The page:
A week after Covington & Burling announced that it hired former Senator Jon Kyl (R-Ariz.), the firm revealed that it has picked up another former member of Congress.
Former Representative Howard Berman (D-Calif.) will join Covington's public policy and government affairs practice group in Washington on March 25 as a senior policy adviser, the firm said in a Thursday announcement. The 15-term congressman, a former chairman of the U.S. House of Representatives Foreign Affairs Committee and the Judiciary Committee's intellectual property subcommittee, left Congress in January after he lost his reelection bid.
"It's a very different life for me than I had before," Berman said. "But I'm looking forward to it."
"It was a very clear-cut decision in my own mind," he said.
Berman, who will become senior of counsel to Covington once he renews his membership to California's state bar, said he will focus on providing "strategic advice" to the firm's clients. But under federal law, he won't be able to traverse Capitol Hill as a lobbyist until January 2014.
As part of his work for the firm, Berman said he plans to help clients navigate the federal government, especially in areas related to foreign affairs and intellectual property. During his 30 years in Congress, he played a key role in a variety of major issues, including a civil nuclear pact between the United States and India during the George W. Bush administration and the America Invents Act patent reform bill, which passed in the last Congress.
"I hopefully will be of value to the firm," Berman said.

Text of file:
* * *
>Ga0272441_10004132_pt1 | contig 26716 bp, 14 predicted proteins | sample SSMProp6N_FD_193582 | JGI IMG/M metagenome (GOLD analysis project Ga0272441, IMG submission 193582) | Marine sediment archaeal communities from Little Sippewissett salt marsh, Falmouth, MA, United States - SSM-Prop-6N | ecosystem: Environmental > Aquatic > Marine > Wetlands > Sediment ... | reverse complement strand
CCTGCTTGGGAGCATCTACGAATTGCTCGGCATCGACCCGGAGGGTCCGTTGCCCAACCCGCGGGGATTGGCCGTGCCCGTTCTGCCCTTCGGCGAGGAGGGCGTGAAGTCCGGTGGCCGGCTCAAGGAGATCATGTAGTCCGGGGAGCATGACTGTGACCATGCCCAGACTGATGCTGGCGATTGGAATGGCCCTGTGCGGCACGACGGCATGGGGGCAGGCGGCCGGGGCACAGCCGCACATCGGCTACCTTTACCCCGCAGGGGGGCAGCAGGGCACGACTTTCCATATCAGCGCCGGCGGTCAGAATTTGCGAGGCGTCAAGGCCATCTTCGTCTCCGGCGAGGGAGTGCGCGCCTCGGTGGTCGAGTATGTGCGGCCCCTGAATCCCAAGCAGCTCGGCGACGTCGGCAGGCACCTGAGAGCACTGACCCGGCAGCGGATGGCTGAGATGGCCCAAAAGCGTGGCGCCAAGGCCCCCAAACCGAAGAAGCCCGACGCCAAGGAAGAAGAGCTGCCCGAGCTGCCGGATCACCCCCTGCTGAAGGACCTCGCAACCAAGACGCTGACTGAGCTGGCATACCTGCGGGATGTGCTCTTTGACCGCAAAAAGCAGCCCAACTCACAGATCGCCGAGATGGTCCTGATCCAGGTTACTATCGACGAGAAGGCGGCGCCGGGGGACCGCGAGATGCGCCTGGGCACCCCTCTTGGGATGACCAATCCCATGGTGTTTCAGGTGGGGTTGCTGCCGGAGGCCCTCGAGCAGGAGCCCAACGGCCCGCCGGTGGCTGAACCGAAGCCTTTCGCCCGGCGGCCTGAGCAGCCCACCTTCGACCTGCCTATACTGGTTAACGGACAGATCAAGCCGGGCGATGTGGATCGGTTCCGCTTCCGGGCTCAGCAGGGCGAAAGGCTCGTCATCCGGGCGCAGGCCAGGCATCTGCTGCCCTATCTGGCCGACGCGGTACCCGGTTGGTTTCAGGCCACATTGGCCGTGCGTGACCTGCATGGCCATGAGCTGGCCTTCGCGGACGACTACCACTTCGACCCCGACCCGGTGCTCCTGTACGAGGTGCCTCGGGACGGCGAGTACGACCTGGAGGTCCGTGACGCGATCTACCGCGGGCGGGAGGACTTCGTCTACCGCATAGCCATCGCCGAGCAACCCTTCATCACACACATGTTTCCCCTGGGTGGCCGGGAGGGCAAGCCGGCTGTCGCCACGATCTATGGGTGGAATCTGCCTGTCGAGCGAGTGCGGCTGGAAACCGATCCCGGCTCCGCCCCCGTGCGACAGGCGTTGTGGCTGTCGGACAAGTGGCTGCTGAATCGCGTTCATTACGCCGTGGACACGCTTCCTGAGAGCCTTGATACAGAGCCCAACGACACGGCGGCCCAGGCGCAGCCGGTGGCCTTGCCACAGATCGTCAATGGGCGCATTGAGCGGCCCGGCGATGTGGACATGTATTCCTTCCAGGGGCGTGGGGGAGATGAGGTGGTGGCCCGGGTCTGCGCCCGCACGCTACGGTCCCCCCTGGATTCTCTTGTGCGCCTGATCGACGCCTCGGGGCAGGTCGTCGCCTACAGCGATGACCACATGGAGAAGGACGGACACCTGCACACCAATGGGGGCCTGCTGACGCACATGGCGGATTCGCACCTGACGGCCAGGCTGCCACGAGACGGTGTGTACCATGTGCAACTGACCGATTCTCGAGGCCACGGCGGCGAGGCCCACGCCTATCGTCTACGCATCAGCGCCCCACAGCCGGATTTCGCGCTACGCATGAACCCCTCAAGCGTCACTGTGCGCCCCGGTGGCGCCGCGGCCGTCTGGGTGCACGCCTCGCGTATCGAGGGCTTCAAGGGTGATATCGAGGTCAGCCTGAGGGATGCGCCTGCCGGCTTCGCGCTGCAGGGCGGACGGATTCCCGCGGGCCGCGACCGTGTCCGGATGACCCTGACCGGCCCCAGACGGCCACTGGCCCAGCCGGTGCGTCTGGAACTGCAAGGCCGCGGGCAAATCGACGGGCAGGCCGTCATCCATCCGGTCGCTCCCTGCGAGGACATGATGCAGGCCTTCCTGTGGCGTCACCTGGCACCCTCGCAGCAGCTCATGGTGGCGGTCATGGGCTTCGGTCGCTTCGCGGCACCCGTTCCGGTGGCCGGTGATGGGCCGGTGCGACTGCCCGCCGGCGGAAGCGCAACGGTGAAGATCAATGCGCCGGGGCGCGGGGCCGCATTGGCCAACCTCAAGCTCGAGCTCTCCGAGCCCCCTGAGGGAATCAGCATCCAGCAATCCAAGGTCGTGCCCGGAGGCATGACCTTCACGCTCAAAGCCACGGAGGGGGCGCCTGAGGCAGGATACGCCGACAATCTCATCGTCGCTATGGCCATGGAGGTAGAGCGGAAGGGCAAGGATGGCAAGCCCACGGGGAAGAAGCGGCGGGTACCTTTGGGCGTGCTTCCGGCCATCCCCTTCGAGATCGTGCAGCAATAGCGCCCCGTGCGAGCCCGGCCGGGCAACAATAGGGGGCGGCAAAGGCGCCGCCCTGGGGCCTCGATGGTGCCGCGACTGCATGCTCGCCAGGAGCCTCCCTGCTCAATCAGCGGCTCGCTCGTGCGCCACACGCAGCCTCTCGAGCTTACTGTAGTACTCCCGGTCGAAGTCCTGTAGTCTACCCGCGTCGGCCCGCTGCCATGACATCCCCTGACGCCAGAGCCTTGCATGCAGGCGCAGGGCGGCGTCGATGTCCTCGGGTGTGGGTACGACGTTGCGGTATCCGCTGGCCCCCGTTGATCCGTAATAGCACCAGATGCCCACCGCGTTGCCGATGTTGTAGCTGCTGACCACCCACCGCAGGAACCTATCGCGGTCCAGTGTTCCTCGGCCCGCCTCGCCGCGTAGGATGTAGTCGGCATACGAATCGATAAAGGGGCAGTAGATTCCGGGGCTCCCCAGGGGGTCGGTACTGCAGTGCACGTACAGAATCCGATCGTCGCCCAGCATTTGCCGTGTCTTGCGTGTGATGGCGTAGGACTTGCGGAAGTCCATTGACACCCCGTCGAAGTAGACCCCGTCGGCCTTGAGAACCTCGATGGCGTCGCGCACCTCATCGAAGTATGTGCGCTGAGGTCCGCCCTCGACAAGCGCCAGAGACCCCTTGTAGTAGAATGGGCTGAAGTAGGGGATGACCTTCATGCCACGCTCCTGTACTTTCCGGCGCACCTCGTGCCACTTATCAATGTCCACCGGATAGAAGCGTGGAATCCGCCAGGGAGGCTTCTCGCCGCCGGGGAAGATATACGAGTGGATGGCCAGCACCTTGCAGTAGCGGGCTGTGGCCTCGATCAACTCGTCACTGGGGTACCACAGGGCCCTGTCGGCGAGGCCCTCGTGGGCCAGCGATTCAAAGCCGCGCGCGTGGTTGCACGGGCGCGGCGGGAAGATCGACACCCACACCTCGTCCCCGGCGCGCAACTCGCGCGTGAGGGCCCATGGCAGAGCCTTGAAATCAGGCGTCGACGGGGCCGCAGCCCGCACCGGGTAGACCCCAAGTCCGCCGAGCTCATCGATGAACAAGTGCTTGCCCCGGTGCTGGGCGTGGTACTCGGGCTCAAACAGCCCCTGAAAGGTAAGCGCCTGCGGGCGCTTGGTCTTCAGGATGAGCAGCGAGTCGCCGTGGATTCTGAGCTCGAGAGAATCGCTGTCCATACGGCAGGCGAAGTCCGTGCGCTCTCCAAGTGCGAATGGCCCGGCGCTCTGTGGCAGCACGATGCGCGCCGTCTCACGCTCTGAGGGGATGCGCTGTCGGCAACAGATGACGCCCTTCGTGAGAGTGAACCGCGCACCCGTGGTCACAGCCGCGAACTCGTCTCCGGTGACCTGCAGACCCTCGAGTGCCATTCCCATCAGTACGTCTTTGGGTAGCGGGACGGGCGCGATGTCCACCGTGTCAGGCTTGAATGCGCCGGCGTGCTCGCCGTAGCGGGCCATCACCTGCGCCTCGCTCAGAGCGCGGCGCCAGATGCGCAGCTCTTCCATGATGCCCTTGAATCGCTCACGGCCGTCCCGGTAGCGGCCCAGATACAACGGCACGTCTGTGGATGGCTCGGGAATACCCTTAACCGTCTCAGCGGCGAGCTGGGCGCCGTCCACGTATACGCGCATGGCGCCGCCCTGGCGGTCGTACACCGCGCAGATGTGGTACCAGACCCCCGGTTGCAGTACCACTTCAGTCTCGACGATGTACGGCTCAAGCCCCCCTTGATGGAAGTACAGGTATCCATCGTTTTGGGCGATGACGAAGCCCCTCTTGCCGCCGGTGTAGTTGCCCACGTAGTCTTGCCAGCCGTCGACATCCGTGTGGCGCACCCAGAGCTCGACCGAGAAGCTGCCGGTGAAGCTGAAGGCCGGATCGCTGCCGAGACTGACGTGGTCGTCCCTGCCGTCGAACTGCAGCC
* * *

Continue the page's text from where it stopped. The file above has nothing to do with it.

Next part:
Covington partner Dan Bryant, chairman of the firm's public policy and government affairs practice group, said the firm is thrilled to have Kyl and Berman, who are the firm's only former members of Congress. He said they are "stellar leaders" and hard workers.
"We feel like we hit the jackpot," Bryant said.
When commenting to The National Law Journal about the hiring of Kyl, which was announced March 6, Bryant said the hiring of a former member of Congress, as opposed to congressional aides and others who round out Covington's lobby shop, didn't represent a new direction for the firm.
"We view this as taking our model forward," Bryant said at the time. "We don't view this as a new direction with a new model. Our model is strengthening our international problem-solving capability with great policy depth, great judgment and people who are workhorses. Whether they come from the executive branch or Congress or congressional staff, the question is can they add to our international problem-solving capability."